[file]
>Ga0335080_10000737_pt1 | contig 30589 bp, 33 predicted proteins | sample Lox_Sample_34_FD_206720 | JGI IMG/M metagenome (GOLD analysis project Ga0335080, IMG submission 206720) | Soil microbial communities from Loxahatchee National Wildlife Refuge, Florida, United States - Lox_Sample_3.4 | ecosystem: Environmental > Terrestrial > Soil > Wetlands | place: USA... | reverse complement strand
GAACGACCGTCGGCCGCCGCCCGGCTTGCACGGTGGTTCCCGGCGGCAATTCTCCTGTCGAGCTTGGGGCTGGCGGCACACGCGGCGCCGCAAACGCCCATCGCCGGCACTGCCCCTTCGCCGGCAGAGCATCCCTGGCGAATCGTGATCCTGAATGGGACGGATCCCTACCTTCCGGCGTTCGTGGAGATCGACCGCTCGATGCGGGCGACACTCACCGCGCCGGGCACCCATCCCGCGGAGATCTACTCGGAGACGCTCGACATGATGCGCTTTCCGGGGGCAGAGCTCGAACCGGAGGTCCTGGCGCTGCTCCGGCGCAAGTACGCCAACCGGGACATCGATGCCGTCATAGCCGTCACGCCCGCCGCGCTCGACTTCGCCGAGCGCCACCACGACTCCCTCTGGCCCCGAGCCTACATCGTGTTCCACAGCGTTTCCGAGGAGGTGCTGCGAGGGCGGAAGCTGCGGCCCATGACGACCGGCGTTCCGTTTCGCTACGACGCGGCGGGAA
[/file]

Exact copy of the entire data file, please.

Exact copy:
>Ga0335080_10000737_pt1 | contig 30589 bp, 33 predicted proteins | sample Lox_Sample_34_FD_206720 | JGI IMG/M metagenome (GOLD analysis project Ga0335080, IMG submission 206720) | Soil microbial communities from Loxahatchee National Wildlife Refuge, Florida, United States - Lox_Sample_3.4 | ecosystem: Environmental > Terrestrial > Soil > Wetlands | place: USA... | reverse complement strand
GAACGACCGTCGGCCGCCGCCCGGCTTGCACGGTGGTTCCCGGCGGCAATTCTCCTGTCGAGCTTGGGGCTGGCGGCACACGCGGCGCCGCAAACGCCCATCGCCGGCACTGCCCCTTCGCCGGCAGAGCATCCCTGGCGAATCGTGATCCTGAATGGGACGGATCCCTACCTTCCGGCGTTCGTGGAGATCGACCGCTCGATGCGGGCGACACTCACCGCGCCGGGCACCCATCCCGCGGAGATCTACTCGGAGACGCTCGACATGATGCGCTTTCCGGGGGCAGAGCTCGAACCGGAGGTCCTGGCGCTGCTCCGGCGCAAGTACGCCAACCGGGACATCGATGCCGTCATAGCCGTCACGCCCGCCGCGCTCGACTTCGCCGAGCGCCACCACGACTCCCTCTGGCCCCGAGCCTACATCGTGTTCCACAGCGTTTCCGAGGAGGTGCTGCGAGGGCGGAAGCTGCGGCCCATGACGACCGGCGTTCCGTTTCGCTACGACGCGGCGGGAA